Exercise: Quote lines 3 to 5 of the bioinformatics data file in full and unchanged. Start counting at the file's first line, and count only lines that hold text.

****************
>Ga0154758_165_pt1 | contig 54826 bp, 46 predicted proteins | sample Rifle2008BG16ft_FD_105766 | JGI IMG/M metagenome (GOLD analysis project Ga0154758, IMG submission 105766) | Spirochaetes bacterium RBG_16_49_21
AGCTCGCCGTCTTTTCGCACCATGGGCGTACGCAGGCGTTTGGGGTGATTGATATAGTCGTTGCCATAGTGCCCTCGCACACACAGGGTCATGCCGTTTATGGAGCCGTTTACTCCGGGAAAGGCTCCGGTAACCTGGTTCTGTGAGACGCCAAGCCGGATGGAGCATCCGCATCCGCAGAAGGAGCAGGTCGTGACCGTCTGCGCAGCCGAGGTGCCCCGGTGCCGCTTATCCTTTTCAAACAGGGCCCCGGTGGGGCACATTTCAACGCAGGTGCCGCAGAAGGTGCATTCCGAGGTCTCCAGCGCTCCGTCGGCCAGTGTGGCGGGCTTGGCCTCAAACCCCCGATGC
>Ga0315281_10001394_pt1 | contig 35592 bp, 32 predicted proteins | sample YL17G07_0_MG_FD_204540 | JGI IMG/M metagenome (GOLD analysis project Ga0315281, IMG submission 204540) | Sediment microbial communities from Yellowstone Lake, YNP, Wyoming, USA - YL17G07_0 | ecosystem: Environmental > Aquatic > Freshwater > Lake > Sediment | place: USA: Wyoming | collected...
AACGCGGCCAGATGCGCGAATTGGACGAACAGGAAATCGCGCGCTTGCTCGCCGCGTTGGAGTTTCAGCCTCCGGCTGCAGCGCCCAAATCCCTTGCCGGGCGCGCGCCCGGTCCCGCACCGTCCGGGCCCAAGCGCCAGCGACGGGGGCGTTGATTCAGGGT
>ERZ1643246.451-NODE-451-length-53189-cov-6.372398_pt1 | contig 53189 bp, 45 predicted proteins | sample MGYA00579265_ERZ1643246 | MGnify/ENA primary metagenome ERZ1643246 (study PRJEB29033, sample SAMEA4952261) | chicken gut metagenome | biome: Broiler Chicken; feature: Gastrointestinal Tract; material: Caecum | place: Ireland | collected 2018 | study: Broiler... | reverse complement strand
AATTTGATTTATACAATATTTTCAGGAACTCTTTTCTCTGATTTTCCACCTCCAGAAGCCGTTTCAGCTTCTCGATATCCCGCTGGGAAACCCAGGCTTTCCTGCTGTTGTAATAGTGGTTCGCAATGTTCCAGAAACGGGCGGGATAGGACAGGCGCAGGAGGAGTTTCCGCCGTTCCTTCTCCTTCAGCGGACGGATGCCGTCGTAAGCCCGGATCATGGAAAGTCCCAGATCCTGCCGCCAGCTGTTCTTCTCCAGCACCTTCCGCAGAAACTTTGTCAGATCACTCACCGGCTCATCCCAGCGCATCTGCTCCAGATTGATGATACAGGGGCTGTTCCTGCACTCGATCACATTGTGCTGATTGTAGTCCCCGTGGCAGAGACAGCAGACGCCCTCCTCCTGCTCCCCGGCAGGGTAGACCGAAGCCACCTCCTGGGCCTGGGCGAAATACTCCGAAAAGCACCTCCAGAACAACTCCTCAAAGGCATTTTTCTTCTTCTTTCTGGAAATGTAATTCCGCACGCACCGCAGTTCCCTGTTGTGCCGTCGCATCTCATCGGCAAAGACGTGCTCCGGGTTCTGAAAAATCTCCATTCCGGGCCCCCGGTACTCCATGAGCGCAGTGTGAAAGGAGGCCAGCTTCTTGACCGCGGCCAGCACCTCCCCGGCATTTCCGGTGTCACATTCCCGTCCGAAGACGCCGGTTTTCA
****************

>Ga0315281_10001394_pt1 | contig 35592 bp, 32 predicted proteins | sample YL17G07_0_MG_FD_204540 | JGI IMG/M metagenome (GOLD analysis project Ga0315281, IMG submission 204540) | Sediment microbial communities from Yellowstone Lake, YNP, Wyoming, USA - YL17G07_0 | ecosystem: Environmental > Aquatic > Freshwater > Lake > Sediment | place: USA: Wyoming | collected...
AACGCGGCCAGATGCGCGAATTGGACGAACAGGAAATCGCGCGCTTGCTCGCCGCGTTGGAGTTTCAGCCTCCGGCTGCAGCGCCCAAATCCCTTGCCGGGCGCGCGCCCGGTCCCGCACCGTCCGGGCCCAAGCGCCAGCGACGGGGGCGTTGATTCAGGGT
>ERZ1643246.451-NODE-451-length-53189-cov-6.372398_pt1 | contig 53189 bp, 45 predicted proteins | sample MGYA00579265_ERZ1643246 | MGnify/ENA primary metagenome ERZ1643246 (study PRJEB29033, sample SAMEA4952261) | chicken gut metagenome | biome: Broiler Chicken; feature: Gastrointestinal Tract; material: Caecum | place: Ireland | collected 2018 | study: Broiler... | reverse complement strand